A couple of weeks ago Reebok was sued for making false claims about their EasyTone “fitness” shoes. The lawsuit asks the court to make it a class action lawsuit. According to a story in the Quincy, MA, Patriot Ledger:
A lawsuit filed Tuesday on behalf of Massachusetts consumer Sandra Altieri claims Reebok made false claims about the efficacy of its toning shoes in delivering more of a workout to leg and butt muscles than a typical shoe.
Supposedly, the way they work is to create an instability when walking, causing the muscles to work harder. Reebok claims 28% harder.
Toning shoes are presented as a way to improve muscular definition by using an unstable sole design. Companies such as Reebok that sell toning shoes say this instability causes leg and butt muscles to work more vigorously than they would if the wearer was using a typical sneaker.
(Whole article here.)
The problem is, a study by the American Council on Fitness found no such benefit.
From a barefooters point of view, the whole idea is insane. Why would you want to create an instability when you walk? One of the real joys and benefits of walking barefooted is the great feedback and proprioception that it gives you. When I’m working in the kitchen, some of the joy of barefooting is the feeling of dancing from counter to counter. I rise up on the ball of my foot and pivot. I shift weight from one side of my (bare) foot to the other. It gives such a feeling of control, of awareness. The same applies when I play tennis, or do a number of other activities. And along the way, this is strengthening my foot. It’s making my foot do its normal function!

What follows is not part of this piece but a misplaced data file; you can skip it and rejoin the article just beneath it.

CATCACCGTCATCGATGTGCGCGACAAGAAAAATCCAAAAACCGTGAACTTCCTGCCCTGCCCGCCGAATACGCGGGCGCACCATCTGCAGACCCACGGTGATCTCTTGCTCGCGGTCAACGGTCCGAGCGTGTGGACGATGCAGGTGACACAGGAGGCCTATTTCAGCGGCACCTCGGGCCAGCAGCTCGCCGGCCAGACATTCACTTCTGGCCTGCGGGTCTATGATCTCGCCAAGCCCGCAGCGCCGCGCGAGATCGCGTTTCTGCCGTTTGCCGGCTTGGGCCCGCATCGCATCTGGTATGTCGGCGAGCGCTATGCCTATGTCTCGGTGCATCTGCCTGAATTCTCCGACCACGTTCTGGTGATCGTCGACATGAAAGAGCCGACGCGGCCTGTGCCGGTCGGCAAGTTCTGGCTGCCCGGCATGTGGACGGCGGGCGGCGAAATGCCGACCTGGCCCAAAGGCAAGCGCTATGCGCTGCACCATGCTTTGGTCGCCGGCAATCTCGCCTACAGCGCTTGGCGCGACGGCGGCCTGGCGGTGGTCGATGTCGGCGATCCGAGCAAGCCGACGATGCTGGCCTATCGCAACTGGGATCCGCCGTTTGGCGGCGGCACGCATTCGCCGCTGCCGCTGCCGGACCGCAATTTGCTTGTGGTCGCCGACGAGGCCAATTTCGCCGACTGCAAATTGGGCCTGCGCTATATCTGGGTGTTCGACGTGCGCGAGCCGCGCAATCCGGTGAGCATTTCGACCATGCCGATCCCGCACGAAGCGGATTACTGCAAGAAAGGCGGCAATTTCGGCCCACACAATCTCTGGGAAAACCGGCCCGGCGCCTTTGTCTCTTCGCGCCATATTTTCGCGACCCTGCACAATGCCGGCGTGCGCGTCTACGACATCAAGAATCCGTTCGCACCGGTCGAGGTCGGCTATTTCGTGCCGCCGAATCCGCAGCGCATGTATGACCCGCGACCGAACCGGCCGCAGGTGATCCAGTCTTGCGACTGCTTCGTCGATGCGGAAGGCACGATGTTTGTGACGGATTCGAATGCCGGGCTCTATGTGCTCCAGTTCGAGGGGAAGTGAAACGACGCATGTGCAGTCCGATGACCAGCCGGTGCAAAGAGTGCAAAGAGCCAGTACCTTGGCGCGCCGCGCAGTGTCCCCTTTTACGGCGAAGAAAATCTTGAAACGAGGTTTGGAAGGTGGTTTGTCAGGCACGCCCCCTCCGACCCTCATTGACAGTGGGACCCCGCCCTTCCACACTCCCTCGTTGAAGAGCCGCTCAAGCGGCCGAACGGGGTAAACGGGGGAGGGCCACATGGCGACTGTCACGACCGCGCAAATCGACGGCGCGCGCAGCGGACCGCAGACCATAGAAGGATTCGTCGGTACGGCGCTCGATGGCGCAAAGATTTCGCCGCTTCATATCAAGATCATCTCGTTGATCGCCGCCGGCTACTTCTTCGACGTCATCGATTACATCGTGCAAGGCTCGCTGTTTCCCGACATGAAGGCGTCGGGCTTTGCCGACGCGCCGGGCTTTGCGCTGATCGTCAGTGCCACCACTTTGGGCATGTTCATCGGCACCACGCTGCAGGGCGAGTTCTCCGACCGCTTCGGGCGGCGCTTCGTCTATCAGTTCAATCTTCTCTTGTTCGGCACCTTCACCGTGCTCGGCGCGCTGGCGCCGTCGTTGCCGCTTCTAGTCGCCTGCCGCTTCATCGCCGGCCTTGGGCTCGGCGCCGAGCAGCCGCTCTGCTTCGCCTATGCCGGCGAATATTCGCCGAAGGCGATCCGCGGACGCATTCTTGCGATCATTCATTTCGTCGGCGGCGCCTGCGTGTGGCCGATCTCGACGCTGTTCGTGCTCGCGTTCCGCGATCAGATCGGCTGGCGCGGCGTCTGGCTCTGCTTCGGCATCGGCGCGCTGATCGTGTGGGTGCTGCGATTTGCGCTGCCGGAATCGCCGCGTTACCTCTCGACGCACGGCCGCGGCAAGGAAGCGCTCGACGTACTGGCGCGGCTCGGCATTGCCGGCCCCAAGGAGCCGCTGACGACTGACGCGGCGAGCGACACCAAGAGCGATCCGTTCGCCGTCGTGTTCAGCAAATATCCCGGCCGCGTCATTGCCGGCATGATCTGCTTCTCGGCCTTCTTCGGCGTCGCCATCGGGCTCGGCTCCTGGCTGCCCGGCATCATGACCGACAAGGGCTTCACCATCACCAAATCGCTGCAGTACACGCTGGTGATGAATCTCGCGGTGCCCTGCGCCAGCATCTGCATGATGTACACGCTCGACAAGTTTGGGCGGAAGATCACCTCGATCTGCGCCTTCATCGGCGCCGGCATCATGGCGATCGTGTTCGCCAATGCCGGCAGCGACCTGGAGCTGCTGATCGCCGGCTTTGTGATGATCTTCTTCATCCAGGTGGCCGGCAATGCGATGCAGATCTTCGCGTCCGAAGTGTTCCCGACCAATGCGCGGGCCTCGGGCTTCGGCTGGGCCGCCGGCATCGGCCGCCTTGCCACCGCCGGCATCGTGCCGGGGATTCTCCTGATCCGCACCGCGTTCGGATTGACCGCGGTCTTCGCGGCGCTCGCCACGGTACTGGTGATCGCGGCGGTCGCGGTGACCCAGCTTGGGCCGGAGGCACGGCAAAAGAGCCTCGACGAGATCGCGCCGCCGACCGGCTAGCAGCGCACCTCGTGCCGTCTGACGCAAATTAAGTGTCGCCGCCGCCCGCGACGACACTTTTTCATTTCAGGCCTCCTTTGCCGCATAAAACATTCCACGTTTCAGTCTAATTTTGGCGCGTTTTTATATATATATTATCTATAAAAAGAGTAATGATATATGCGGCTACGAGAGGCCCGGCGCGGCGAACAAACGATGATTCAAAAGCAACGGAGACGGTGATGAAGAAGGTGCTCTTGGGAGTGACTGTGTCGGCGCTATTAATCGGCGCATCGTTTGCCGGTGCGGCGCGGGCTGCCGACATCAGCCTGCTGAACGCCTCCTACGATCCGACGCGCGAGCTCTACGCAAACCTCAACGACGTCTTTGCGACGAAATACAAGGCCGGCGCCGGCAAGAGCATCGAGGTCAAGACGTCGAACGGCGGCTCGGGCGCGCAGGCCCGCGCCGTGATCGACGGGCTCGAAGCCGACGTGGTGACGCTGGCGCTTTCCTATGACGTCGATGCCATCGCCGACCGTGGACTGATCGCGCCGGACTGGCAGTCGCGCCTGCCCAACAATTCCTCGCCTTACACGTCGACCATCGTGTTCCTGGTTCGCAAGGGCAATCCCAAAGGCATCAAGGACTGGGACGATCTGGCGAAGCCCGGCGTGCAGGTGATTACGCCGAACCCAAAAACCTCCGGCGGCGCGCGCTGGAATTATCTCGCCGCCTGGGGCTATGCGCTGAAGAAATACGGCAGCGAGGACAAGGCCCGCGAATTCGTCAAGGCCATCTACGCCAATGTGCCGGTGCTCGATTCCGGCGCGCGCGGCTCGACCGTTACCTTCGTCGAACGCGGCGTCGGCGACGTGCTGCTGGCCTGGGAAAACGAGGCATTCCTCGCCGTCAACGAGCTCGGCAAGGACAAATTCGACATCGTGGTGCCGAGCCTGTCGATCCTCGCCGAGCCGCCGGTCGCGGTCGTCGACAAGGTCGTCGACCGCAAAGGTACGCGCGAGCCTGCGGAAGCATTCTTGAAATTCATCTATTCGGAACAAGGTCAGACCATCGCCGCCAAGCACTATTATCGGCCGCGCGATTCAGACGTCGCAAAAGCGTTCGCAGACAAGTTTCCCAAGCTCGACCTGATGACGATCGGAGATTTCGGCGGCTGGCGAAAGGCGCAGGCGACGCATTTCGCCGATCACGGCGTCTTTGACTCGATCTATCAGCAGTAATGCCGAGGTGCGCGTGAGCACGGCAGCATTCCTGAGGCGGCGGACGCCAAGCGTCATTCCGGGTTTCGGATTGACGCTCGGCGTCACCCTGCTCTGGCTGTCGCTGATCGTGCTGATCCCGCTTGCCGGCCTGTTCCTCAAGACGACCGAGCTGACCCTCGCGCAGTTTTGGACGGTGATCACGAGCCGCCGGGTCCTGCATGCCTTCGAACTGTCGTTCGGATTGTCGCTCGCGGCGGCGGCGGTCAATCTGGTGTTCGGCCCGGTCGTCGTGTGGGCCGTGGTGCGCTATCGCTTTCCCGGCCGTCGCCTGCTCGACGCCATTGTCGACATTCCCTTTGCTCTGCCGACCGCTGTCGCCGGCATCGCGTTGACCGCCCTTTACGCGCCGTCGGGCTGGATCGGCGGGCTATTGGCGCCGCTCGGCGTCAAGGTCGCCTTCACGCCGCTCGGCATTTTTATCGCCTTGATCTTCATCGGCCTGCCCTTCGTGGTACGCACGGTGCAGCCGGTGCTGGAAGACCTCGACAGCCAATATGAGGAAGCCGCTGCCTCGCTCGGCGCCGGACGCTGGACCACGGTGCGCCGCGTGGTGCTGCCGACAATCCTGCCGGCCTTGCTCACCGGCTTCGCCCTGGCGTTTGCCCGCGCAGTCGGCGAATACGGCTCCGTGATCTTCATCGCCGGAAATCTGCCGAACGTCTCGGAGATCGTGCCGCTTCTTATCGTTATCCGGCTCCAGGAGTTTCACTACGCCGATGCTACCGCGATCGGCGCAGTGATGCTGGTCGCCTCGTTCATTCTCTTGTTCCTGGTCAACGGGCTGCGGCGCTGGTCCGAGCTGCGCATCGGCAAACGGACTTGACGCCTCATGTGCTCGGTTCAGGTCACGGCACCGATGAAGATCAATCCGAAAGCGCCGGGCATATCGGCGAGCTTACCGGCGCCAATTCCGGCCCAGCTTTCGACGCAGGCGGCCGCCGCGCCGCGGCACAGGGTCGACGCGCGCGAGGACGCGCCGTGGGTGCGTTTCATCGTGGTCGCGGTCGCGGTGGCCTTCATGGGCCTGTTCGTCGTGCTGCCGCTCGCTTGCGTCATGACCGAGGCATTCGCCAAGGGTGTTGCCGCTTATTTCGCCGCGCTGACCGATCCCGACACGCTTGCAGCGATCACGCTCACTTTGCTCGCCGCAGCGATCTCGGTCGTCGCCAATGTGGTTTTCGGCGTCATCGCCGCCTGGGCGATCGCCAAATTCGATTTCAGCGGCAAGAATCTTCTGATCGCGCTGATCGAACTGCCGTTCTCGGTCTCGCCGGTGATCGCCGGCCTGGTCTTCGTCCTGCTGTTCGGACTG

Compare that to the false sense generated by the EasyTone. Bah!